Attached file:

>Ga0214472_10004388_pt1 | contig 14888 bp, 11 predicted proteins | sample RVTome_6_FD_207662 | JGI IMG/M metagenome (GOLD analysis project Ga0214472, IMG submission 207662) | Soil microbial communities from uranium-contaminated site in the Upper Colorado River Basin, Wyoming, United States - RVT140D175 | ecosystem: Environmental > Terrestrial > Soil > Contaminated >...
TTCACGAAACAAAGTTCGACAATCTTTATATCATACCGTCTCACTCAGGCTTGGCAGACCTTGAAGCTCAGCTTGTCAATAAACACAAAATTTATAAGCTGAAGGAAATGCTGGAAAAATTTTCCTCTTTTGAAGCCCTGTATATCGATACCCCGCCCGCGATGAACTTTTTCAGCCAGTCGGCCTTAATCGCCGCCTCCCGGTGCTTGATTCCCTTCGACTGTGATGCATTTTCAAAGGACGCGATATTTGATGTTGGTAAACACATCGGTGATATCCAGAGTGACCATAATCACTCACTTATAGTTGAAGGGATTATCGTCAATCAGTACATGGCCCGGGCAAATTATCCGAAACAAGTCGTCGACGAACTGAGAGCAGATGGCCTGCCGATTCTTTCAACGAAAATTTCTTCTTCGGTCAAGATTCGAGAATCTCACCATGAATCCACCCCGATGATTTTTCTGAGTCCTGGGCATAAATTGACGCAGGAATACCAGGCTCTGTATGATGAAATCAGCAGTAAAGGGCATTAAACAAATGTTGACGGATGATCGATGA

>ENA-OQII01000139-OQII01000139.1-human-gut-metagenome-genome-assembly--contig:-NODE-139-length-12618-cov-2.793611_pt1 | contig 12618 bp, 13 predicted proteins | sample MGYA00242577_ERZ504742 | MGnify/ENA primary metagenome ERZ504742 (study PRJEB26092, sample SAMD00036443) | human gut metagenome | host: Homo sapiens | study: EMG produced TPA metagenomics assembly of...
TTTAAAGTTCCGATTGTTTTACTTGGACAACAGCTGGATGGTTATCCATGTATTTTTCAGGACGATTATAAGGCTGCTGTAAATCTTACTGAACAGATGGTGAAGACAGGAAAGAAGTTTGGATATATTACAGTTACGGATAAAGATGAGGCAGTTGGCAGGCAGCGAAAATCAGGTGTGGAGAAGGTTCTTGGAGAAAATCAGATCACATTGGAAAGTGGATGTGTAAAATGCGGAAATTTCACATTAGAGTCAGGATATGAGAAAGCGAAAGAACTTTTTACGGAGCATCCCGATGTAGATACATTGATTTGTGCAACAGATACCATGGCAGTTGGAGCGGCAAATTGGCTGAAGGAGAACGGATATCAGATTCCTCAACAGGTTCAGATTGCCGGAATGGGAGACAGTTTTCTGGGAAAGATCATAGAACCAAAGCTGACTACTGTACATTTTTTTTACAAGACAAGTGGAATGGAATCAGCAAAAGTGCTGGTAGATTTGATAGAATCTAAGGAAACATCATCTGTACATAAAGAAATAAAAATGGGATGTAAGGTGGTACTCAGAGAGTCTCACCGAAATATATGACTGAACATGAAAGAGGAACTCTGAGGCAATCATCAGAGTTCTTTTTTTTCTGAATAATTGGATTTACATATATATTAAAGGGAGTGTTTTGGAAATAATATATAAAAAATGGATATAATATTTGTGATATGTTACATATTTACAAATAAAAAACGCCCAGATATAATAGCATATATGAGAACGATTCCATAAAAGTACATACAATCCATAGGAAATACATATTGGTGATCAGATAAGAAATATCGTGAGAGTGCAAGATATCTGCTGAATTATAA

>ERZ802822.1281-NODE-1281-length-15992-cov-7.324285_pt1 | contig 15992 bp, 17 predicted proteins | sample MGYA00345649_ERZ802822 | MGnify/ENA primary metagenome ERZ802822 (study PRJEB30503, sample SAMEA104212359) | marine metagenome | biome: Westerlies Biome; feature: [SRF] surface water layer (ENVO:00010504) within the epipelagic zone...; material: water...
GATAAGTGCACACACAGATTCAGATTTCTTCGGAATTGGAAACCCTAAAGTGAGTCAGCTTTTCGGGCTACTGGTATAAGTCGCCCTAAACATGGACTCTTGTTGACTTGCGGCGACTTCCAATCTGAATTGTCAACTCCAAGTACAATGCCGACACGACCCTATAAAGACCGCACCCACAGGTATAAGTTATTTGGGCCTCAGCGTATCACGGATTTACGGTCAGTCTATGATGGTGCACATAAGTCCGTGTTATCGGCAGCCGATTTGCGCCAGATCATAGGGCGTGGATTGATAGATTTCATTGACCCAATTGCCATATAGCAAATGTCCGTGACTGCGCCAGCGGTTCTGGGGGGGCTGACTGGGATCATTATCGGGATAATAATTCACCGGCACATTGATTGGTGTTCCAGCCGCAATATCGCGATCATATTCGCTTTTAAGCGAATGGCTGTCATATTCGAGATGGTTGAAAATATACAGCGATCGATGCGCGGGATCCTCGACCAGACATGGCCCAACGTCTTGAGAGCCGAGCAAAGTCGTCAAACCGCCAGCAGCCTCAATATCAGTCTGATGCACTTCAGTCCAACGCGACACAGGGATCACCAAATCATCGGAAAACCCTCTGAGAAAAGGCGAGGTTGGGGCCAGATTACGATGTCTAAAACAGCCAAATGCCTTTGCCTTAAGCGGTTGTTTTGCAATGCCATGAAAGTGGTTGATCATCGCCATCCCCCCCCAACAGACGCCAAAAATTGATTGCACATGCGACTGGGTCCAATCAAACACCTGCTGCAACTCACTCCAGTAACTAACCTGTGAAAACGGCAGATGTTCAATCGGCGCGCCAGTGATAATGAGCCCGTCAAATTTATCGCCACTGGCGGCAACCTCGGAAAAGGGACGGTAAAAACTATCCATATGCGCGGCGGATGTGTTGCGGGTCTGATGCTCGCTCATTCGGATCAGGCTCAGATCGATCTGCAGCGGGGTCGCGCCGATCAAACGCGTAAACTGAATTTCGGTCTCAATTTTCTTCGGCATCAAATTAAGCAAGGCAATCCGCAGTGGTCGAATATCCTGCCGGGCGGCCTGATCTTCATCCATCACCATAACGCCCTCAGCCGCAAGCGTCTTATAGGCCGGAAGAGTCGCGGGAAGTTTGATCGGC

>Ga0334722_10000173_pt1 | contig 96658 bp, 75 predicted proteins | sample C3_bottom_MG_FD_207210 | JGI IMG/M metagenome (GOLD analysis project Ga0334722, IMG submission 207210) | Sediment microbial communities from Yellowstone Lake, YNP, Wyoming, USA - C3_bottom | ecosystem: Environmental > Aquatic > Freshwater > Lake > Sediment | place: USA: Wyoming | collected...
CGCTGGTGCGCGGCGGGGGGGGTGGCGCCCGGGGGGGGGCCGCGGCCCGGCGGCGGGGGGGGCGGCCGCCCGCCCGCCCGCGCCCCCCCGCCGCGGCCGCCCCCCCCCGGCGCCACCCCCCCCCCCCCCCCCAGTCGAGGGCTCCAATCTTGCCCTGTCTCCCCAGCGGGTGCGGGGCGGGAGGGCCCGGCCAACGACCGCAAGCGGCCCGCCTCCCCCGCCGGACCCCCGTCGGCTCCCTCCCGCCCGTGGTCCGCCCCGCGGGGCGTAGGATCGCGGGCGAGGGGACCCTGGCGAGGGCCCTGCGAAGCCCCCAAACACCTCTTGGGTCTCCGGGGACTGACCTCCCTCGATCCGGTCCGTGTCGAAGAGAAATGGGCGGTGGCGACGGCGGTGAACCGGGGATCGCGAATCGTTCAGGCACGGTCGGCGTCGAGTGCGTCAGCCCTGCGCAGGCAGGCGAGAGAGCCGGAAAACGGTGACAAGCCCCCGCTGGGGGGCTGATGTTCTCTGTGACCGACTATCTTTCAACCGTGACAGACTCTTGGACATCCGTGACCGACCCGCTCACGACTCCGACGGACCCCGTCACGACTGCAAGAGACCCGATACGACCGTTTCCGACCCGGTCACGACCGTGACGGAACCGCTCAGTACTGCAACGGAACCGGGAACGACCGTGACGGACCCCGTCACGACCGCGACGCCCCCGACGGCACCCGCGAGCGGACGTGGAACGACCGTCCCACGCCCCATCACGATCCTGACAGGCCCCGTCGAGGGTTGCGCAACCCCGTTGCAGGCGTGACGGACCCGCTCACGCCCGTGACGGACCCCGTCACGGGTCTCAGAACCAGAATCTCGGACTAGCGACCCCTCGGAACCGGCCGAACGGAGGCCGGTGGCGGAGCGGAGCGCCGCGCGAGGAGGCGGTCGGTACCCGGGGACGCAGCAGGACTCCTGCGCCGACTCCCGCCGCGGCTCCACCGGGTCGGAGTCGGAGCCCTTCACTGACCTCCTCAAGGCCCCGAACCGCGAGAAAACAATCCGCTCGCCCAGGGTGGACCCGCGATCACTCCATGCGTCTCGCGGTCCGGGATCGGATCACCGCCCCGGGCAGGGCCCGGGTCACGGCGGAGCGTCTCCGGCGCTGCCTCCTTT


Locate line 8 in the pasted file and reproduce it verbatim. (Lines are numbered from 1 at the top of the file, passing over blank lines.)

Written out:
CGCTGGTGCGCGGCGGGGGGGGTGGCGCCCGGGGGGGGGCCGCGGCCCGGCGGCGGGGGGGGCGGCCGCCCGCCCGCCCGCGCCCCCCCGCCGCGGCCGCCCCCCCCCGGCGCCACCCCCCCCCCCCCCCCCAGTCGAGGGCTCCAATCTTGCCCTGTCTCCCCAGCGGGTGCGGGGCGGGAGGGCCCGGCCAACGACCGCAAGCGGCCCGCCTCCCCCGCCGGACCCCCGTCGGCTCCCTCCCGCCCGTGGTCCGCCCCGCGGGGCGTAGGATCGCGGGCGAGGGGACCCTGGCGAGGGCCCTGCGAAGCCCCCAAACACCTCTTGGGTCTCCGGGGACTGACCTCCCTCGATCCGGTCCGTGTCGAAGAGAAATGGGCGGTGGCGACGGCGGTGAACCGGGGATCGCGAATCGTTCAGGCACGGTCGGCGTCGAGTGCGTCAGCCCTGCGCAGGCAGGCGAGAGAGCCGGAAAACGGTGACAAGCCCCCGCTGGGGGGCTGATGTTCTCTGTGACCGACTATCTTTCAACCGTGACAGACTCTTGGACATCCGTGACCGACCCGCTCACGACTCCGACGGACCCCGTCACGACTGCAAGAGACCCGATACGACCGTTTCCGACCCGGTCACGACCGTGACGGAACCGCTCAGTACTGCAACGGAACCGGGAACGACCGTGACGGACCCCGTCACGACCGCGACGCCCCCGACGGCACCCGCGAGCGGACGTGGAACGACCGTCCCACGCCCCATCACGATCCTGACAGGCCCCGTCGAGGGTTGCGCAACCCCGTTGCAGGCGTGACGGACCCGCTCACGCCCGTGACGGACCCCGTCACGGGTCTCAGAACCAGAATCTCGGACTAGCGACCCCTCGGAACCGGCCGAACGGAGGCCGGTGGCGGAGCGGAGCGCCGCGCGAGGAGGCGGTCGGTACCCGGGGACGCAGCAGGACTCCTGCGCCGACTCCCGCCGCGGCTCCACCGGGTCGGAGTCGGAGCCCTTCACTGACCTCCTCAAGGCCCCGAACCGCGAGAAAACAATCCGCTCGCCCAGGGTGGACCCGCGATCACTCCATGCGTCTCGCGGTCCGGGATCGGATCACCGCCCCGGGCAGGGCCCGGGTCACGGCGGAGCGTCTCCGGCGCTGCCTCCTTT